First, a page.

Hello, my siblings in Christ. I’m Bojan and today I want to show you a short overview of some of the more notable heresies that have sprung up in Christianity. This will be followed by how I envision the icons of Christ to look like within those teachings. These aren’t meant to mock Orthodox iconography. They are there to visually emphasize the errors of particular heresies. Gnosticism. Well, we are off to a great start. Essentially, Gnosticism is a faith system revolving around the notion that the highest divine principle emanates the lesser ones. One of these is a creator of the material world. Our souls, the divine sparks, are trapped within our bodies by a lesser deity, the Demiurge. Gnosticism is very, very diverse and has freely mixed with different religions, but especially into Judaism and nascent Christianity It is a really, really weird system, but it did exist before Christianity. That is why early Christians could easily identify Gnostic ideas. Docetism. Docetism is a subset of Gnostic beliefs based upon the teaching that matter in itself is evil and that Christ Himself couldn’t have had a real body. His physical body, they claimed, was a mere illusion, and He never truly died on the cross. Adoptionism. The belief that divinity was granted to Jesus later in his life, generally thought to be at His baptism. Before that, Jesus was simply a virtuous man, becoming the Christ and the Son of God when St. John baptized Him in the Jordan. Sabellianism. Belief that there is no Trinity and that God simply manifests Himself as one of the three persons, the Father, the Son, or the Holy Spirit, without them being distinct. if you have seen this, would you think of Sabellianism? Christianity has dealt with this joke centuries before it even came into existence. Another name for this heresy is Patripassianism, the teaching that the Father suffered on the cross. Since God is a unified whole, when Christ died the Father died. Novatianism and Donatism. These two heresies are very similar, and they both the basically revolved around the idea that the Christian life should be very strict. Readmission to the church after a lapse should be difficult, baptism should be repeated, lapsed clerics should be reordained or barred from the priesthood entirely, the sacraments offered by sinful priests are invalid, and so on. Their main idea was, however, that the Church had no power to absolve sins. Arianism, coming from Alexandria. This is probably the heresy that was the most serious threat to the Church, claiming that the Son was not eternal with the Father and that there was a time when the Son was not. The Son, while divine and far above from an ordinary human, was still a creation, and the same was said of the Holy Spirit. Macedonianism. Unlike Arians, Macedonists thought that the Son is coeternal with the Father, but like Arians they deny the same privilege to the Holy Spirit. For Macedonists, the Holy Spirit wasn’t a person. He was a creation and action of the Father and the Son. If you ever hear that the Holy Spirit Isn’t a person, it’s a force, or if someone ever refers to Him as an “it” – yes, that’s Macedonianism. Apollinarianism is a typical case of Orthodoxy going overboard. Apollinarianism teaches that Christ never had a rational mind or a human soul, His divinity serving as both. As an over reaction to Arianism, it essentially taught that the Jesus Christ wasn’t fully human. Nestorianism. Nestorius and his followers stated that the Virgin Mary shouldn’t be called Theotokos, she who gave birth to God, but Christotokos, she who gave birth to Christ. The issue was, according to Nestorius, that Mary, being human, couldn’t have given birth to a Divinity that existed before she did. This made sense on the surface level, but it left us with one awkward question: if the child she gave birth to isn’t God, whom did she give birth to? Realizing that this is thinly-veiled Apollinarianism, Nestorianism was quickly condemned. Monophysitism. In contrast to the Orthodox teaching that Jesus Christ is one person in two natures, divine and human, monophysitism teaches that natures in Christ create a new single nature. As in many other heresies, this turns Christ into a non-human, and thus incapable to bridge the gap between God and humanity. Iconoclasm. In the beginning, iconoclasm had more to do with Christian practice. It considered icons of Christ, the Theotokos, and the saints to be idols. Later on iconoclasm quickly slipped into Nestorianism, claiming that icons of Christ could not be painted, as we could never truly depict his divine nature. According to them,the only true icons of Christ were the Eucharist and the cross. Predestination: God loves you, God loves you not. (in deep voice)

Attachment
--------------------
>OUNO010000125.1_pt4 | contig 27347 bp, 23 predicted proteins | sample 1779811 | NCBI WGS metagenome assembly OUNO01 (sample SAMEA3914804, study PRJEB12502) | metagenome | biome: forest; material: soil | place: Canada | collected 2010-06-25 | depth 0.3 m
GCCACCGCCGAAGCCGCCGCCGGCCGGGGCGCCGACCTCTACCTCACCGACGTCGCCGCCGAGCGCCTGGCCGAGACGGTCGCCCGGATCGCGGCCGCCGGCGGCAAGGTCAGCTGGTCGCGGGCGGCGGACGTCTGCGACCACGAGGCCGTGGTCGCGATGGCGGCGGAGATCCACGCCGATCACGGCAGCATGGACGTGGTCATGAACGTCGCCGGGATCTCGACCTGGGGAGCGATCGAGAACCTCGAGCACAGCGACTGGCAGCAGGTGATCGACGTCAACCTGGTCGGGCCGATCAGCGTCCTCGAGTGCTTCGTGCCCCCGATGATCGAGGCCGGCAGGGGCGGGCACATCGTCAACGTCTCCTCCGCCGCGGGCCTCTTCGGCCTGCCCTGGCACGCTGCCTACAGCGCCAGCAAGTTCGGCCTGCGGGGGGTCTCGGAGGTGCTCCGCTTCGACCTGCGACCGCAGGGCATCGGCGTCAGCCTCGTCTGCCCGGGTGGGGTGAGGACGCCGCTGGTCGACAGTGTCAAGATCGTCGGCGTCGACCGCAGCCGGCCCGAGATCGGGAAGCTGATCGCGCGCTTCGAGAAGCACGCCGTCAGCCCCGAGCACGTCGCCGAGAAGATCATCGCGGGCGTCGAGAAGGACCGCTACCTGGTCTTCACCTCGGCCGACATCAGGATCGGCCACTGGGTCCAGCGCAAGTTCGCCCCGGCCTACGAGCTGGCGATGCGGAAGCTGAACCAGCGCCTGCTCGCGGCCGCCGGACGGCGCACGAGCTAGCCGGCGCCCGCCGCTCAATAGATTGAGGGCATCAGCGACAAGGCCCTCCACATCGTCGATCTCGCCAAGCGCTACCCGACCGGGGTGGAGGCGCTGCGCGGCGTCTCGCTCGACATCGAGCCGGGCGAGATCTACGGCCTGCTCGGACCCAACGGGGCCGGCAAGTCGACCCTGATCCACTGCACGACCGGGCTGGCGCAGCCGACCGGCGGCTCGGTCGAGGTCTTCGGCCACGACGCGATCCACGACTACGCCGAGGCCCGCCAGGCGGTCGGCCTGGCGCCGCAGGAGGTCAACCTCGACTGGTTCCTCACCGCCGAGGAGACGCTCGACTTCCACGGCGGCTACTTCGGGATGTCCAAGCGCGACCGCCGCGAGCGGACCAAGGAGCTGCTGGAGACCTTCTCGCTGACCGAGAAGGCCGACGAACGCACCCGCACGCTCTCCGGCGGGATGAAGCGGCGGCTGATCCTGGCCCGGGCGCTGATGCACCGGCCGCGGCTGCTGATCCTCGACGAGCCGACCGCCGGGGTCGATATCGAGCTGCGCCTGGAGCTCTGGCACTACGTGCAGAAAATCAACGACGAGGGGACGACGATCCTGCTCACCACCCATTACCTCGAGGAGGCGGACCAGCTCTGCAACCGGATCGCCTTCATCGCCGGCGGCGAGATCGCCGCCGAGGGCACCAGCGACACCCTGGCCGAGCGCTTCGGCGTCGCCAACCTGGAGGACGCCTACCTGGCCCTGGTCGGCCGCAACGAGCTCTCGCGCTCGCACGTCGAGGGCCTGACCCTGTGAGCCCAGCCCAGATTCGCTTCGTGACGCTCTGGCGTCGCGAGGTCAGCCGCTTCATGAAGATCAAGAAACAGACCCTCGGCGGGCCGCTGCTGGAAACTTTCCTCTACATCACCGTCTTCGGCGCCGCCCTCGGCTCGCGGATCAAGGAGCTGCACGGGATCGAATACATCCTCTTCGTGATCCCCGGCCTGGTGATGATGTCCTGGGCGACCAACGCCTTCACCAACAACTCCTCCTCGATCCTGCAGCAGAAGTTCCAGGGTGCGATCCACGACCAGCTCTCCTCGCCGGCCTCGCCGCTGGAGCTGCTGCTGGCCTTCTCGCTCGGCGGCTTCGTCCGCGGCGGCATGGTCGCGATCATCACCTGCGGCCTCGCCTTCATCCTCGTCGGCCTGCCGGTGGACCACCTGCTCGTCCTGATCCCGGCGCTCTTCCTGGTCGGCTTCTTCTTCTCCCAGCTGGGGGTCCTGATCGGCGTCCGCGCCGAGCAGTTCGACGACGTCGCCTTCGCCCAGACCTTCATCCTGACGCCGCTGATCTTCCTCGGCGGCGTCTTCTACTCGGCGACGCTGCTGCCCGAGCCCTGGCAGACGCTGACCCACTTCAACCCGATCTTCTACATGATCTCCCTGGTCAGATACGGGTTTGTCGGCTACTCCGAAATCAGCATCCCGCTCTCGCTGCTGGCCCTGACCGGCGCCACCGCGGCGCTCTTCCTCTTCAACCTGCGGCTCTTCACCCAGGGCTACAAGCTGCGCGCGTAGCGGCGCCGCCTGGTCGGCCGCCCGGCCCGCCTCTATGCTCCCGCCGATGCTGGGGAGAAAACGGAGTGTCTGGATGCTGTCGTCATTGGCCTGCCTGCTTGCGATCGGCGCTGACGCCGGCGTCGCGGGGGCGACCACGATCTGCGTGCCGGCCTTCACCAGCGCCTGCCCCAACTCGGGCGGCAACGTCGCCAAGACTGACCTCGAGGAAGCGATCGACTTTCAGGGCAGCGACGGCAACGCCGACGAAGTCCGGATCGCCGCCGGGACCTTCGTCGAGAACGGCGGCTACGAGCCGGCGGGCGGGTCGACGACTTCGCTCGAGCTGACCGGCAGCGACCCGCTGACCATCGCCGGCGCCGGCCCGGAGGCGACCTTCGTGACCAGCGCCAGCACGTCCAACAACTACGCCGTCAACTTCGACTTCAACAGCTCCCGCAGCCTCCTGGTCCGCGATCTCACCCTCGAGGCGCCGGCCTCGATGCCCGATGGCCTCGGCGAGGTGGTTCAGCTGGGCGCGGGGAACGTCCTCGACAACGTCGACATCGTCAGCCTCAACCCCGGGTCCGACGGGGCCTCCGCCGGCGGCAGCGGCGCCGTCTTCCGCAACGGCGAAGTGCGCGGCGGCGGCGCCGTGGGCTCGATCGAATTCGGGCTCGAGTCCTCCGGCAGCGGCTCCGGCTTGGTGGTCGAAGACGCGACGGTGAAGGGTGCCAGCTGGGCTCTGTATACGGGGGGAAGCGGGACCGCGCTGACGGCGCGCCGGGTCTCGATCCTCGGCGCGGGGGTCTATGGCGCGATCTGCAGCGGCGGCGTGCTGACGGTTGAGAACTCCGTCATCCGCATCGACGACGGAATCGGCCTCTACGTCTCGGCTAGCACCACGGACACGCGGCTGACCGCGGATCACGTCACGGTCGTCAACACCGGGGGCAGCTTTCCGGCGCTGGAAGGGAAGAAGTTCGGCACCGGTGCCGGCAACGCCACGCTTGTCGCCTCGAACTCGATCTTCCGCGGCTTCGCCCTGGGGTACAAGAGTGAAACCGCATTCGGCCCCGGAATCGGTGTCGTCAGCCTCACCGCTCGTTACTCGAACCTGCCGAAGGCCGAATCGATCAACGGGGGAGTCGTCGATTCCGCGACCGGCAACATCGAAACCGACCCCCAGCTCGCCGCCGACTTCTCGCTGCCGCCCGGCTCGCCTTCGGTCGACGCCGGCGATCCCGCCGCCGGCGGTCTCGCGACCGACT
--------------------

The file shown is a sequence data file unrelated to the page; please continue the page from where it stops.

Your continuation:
God loves you, God loves you not.